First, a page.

You just have to admit it: Death is absurd. Funerals can be weird; funny, even.
God has, for some reason, granted us life, numbered our days, and given many of us a steak of dark humor.
If that’s you, read on! If not, well, uh… don’t.
Here are 31 somewhat dark but otherwise harmless (and hilarious) funeral jokes and one-liners.
Hunger Games, IRL
For my funeral, everyone gets a stun gun. Last one standing gets all my stuff.
When I die, I want someone to dress as the Grim Reaper and stand in front of the casket without saying a word to anyone.
Being cremated is my last hope for a smokin’ hot body.
I put the fun in funeral
You can’t spell funeral without fun.
One day closer…
As soon as you’re born you start dying. So you might as well have a good time.
What you do today is important because you are exchanging a day in your life for it.
Lay your troubles to rest
The only people without problems are those in cemeteries.
Ain’t it the truth
Don’t take life too seriously. Nobody gets out alive anyway.
Why can’t you cremate a clown? Because they burn funny.
How to decide on open vs closed casket
I want a closed casket funeral. At the end of the service, the organist should energetically play “Pop Goes the Weasel” over and over until everyone is staring at my coffin in silent, horrified anticipation.
Old people at weddings always poke me and say, “You’re next!” So I started doing the same thing to them at funerals.
Trained and certified to dispose of
the evidence bodies
Never get on a funeral director’s bad side. Remember, cremation destroys 100% of DNA.
6 feet up
Any day above ground is a good one.
Forever is a long time
Nothing lasts forever. Except embalming.
At my funeral, I want someone wearing the same outfit I had on when I died to burst through the doors and say, “OK this is where it gets complicated….”
Choose your words carefully
“I’m sorry” and “my bad” mean the same thing, unless you’re at a funeral.
Follow your dreams
I hope my eulogy begins with, “He died doing what he loved, surprising tigers.”
Are you comfortable?
We really don’t understand death. The proof of this is that we give dead people a pillow.
Before it was cool
Morticians: Tagging people since before Facebook.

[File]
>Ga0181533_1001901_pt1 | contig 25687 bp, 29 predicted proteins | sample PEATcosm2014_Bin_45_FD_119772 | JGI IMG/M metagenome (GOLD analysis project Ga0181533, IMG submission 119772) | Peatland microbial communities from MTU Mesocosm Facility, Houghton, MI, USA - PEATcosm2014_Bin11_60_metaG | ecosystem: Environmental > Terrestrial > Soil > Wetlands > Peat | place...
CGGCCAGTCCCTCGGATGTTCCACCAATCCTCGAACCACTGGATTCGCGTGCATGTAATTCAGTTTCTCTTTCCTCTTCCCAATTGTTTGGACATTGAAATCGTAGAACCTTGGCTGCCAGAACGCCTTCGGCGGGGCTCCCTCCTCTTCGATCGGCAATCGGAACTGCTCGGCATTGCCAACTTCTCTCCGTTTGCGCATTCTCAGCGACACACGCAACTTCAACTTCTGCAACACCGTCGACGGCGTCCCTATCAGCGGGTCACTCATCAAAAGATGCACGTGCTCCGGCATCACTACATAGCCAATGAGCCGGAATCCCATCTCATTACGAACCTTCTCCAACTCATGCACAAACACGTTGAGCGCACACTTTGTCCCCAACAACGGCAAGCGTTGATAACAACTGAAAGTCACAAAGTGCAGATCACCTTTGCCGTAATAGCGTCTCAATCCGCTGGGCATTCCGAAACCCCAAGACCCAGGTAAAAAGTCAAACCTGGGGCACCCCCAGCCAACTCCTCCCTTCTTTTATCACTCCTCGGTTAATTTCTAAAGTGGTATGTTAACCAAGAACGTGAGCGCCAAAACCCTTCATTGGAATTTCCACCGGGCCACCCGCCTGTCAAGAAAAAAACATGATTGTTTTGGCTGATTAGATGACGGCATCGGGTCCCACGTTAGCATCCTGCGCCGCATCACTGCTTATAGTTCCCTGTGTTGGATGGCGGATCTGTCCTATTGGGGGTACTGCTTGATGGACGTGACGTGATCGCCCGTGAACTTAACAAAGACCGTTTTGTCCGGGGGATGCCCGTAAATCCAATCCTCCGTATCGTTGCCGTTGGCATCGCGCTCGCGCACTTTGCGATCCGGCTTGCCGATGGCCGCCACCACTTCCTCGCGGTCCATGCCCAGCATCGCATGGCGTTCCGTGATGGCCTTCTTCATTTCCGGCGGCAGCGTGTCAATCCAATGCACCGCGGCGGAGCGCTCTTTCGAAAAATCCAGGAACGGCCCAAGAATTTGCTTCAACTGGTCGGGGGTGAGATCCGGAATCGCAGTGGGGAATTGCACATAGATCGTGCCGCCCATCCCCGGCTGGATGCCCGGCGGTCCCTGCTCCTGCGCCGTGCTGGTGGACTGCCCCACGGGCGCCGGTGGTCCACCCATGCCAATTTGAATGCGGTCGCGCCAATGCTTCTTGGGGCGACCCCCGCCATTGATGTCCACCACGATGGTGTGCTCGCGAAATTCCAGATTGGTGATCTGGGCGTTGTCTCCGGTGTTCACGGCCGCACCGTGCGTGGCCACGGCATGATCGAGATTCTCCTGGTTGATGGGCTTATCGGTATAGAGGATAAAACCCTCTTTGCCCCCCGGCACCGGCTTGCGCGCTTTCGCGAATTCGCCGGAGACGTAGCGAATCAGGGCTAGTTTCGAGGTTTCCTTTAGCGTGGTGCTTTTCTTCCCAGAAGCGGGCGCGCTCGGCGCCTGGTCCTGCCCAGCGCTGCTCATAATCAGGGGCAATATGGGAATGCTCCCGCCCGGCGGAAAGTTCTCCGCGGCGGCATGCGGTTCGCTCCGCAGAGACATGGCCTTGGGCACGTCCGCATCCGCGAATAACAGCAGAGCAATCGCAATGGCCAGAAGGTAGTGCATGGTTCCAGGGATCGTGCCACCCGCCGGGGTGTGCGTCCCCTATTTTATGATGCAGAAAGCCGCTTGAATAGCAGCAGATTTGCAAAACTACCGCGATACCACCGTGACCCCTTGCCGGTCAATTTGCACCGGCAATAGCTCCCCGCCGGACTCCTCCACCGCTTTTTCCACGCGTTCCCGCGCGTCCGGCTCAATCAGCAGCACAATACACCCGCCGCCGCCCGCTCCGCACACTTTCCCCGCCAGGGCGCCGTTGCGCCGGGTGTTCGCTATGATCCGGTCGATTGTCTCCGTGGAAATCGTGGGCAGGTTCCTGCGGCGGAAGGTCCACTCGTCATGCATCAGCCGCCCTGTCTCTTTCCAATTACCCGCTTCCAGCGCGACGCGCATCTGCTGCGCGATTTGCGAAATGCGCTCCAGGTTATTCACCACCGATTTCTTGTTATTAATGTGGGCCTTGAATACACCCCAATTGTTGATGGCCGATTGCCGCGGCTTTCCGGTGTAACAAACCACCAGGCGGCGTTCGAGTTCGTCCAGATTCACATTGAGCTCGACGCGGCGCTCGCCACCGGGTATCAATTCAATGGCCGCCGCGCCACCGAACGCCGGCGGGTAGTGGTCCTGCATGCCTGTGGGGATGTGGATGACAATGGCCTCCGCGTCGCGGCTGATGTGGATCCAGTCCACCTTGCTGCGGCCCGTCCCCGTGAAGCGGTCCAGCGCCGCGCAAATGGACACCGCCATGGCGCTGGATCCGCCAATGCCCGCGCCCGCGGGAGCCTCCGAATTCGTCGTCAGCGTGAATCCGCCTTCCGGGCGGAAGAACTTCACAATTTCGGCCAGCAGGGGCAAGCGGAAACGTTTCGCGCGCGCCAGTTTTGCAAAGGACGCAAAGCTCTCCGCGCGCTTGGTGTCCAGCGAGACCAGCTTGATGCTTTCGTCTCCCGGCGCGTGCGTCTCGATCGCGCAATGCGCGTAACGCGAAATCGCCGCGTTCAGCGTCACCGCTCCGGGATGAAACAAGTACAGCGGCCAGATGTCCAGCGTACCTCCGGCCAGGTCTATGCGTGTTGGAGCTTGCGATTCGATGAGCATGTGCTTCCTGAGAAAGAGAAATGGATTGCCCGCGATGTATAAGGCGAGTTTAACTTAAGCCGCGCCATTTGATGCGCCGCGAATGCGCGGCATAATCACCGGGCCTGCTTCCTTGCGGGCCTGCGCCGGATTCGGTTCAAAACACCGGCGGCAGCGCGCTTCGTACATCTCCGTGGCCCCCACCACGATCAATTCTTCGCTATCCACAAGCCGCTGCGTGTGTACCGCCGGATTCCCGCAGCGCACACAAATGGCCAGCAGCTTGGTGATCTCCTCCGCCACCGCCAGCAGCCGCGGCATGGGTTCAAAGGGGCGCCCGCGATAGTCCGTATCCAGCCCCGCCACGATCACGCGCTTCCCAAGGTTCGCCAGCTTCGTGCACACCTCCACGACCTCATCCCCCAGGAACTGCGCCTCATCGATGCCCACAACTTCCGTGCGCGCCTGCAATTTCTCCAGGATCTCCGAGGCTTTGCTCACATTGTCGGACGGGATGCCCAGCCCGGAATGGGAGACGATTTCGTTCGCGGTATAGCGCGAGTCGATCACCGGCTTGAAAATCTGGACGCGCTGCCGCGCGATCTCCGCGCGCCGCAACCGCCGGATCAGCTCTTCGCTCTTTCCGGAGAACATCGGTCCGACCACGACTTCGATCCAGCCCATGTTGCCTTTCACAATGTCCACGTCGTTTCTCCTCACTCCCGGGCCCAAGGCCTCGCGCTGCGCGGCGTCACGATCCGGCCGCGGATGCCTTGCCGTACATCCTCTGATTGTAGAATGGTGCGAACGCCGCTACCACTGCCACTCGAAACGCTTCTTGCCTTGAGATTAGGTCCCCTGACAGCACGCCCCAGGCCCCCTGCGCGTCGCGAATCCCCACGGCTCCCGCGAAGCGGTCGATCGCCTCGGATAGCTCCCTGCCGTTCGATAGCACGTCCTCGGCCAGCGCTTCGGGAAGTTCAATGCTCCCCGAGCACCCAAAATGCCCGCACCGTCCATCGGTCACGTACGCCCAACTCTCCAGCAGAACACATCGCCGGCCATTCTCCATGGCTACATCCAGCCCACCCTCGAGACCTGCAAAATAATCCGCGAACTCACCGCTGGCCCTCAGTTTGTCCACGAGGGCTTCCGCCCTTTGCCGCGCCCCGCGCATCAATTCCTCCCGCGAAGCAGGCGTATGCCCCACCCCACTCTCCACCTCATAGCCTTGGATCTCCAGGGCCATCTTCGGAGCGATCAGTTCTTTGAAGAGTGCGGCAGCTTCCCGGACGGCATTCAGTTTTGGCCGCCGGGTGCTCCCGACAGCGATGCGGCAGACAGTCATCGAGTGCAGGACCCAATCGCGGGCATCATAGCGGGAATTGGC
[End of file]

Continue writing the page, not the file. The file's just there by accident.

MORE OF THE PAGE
That’s the funeral director’s job
The only thing worse than “checkin in” at a funeral is tagging the person in the coffin.
So who does the laundry?
“I wish I’d done more housework while I was alive” said no tombstone ever.
At my funeral, when they lower me into the ground, I want someone to play “Drop It Like It’s Hot.”
Many happy returns
I was a little taken aback when I got my receipt from the funeral parlor, on the bottom of the receipt, after the bill, it read, “Thank you. Please come again.”
If you can hear this…
I’m always relieved when someone is delivering a eulogy and I realize I’m listening to it.
Every year you pass your birthday and know that you were born that day, but every year you also pass your death day and have no clue.
… or a crazy cat lady
When I go, I want catnip planted all over my grave. That way all the stray cemetery cats will flock to my grave and rub all over it, and people will think I was some kind of cat god.
I want to be buried in a spring loaded casket filled with confetti. That way some future archeologist will have an amazing day at work.
Winning at social media
When I die, I want someone to change my status to “Chilling with Jesus” and my occupation to “Haunting All of You.”
At least you’ll look good
If I drop dead in front of you, please do me the courtesy of rolling me onto my back so that it looks like my stomach is flat.
Why the comments section is so important
When I die, instead of a eulogy, I want someone to read all the things internet commenters have written about me because they always have the right idea.
Not a morning person
I hate going to funerals because I’m not a mourning person.
The last thing you’ll need
I saw an ad for burial plots, and thought to myself this is the last thing I need.
Killed by bears
If I choke to death on gummy bears I hope people will just say I was killed by bears and leave it at that.
Daniel has been working in the funeral industry since 2010, speaking directly to grieving families as they made funeral arrangements.
He began researching and publishing funeral articles on this website as part of his role as product and marketing manager at Urns Northwest.
Having written hundreds of articles and growing the site to multiple millions of views per year, Daniel continues to write while providing editorial oversight for US Urns Online’s content team.